The Productivity Slowdown and the Declining Labor Share: A Neoclassical Exploration

52 Pages Posted: 5 Dec 2017

See all articles by Gene M. Grossman

Gene M. Grossman

Princeton University - Woodrow Wilson School of Public and International Affairs; Princeton University - Department of Economics; CESifo (Center for Economic Studies and Ifo Institute); Centre for Economic Policy Research (CEPR); National Bureau of Economic Research (NBER)

Elhanan Helpman

Harvard University - Department of Economics; National Bureau of Economic Research (NBER); Centre for Economic Policy Research (CEPR)

Ezra Oberfield

Princeton University

Thomas Sampson

London School of Economics & Political Science (LSE)

Multiple version iconThere are 3 versions of this paper

Date Written: October 30, 2017

Abstract

We explore the possibility that a global productivity slowdown is responsible for the widespread decline in the labor share of national income. In a neoclassical growth model with endogenous human capital accumulation à la Ben Porath (1967) and capital-skill complementarity à la Grossman et al. (2017), the steady-state labor share is positively correlated with the rates of capital-augmenting and labor-augmenting technological progress. We calibrate the key parameters describing the balanced growth path to U.S. data for the early postwar period and find that a one percentage point slowdown in the growth rate of per capita income can account for between one half and all of the observed decline in the U.S. labor share.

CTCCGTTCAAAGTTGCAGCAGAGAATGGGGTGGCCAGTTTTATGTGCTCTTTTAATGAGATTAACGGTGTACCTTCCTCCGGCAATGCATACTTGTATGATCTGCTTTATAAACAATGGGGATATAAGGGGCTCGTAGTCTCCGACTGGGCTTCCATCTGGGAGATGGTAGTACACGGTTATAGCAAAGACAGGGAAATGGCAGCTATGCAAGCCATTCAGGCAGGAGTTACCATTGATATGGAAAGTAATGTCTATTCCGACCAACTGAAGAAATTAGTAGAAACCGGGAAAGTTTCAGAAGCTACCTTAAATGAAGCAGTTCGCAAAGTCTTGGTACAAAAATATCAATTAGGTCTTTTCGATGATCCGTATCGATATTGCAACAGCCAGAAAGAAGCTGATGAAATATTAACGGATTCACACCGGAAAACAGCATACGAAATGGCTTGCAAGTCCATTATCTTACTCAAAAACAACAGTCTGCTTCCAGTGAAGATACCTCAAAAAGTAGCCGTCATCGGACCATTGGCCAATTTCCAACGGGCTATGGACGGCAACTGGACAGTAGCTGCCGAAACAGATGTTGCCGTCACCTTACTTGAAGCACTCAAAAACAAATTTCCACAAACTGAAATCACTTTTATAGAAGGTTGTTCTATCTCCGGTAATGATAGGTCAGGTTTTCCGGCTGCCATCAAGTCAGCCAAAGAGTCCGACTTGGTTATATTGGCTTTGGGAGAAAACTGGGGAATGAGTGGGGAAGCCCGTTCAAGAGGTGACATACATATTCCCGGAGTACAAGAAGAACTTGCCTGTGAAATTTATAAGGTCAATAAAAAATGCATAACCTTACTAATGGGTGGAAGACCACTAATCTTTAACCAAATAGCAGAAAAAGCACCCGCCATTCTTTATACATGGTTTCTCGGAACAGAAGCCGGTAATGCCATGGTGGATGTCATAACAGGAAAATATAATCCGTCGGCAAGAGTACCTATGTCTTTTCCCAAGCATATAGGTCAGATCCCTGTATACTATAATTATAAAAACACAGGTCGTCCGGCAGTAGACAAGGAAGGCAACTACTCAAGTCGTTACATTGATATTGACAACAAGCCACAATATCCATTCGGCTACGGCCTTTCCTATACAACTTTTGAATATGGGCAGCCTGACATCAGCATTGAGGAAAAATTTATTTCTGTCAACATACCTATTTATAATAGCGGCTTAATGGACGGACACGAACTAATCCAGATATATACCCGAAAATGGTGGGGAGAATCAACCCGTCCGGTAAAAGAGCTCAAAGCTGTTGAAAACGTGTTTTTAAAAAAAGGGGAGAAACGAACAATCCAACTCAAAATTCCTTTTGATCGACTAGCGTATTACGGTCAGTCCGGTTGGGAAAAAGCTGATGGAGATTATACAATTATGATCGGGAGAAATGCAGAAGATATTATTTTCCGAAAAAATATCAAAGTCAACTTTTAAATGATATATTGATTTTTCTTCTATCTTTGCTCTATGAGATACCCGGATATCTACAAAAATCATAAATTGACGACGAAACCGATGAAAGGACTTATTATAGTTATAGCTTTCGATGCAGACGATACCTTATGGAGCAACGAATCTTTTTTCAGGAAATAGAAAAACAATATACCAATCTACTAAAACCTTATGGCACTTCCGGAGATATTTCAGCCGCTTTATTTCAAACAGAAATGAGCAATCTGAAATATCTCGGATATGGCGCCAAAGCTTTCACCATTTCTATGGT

Keywords: neoclassical growth, balanced growth, technological progress, capital-skill complementarity, labor share, capital share

JEL Classification: O400

Suggested Citation

Grossman, Gene M. and Helpman, Elhanan and Oberfield, Ezra and Sampson, Thomas, The Productivity Slowdown and the Declining Labor Share: A Neoclassical Exploration (October 30, 2017). CESifo Working Paper Series No. 6714. Available at SSRN: https://ssrn.com/abstract=3082074

Gene M. Grossman

Princeton University - Woodrow Wilson School of Public and International Affairs ( email )

300 Fisher Hall
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Princeton University - Department of Economics ( email )

Princeton, NJ 08544-1021
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CESifo (Center for Economic Studies and Ifo Institute) ( email )

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Centre for Economic Policy Research (CEPR)

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National Bureau of Economic Research (NBER)

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Elhanan Helpman

Harvard University - Department of Economics ( email )

Littauer Center
Cambridge, MA 02138
United States
617-495-4690 (Phone)

National Bureau of Economic Research (NBER)

1050 Massachusetts Avenue
Cambridge, MA 02138
United States

Centre for Economic Policy Research (CEPR)

London
United Kingdom

Ezra Oberfield

Princeton University ( email )

22 Chambers Street
Princeton, NJ 08544-0708
United States

Thomas Sampson (Contact Author)

London School of Economics & Political Science (LSE) ( email )

Houghton Street
London, WC2A 2AE
United Kingdom

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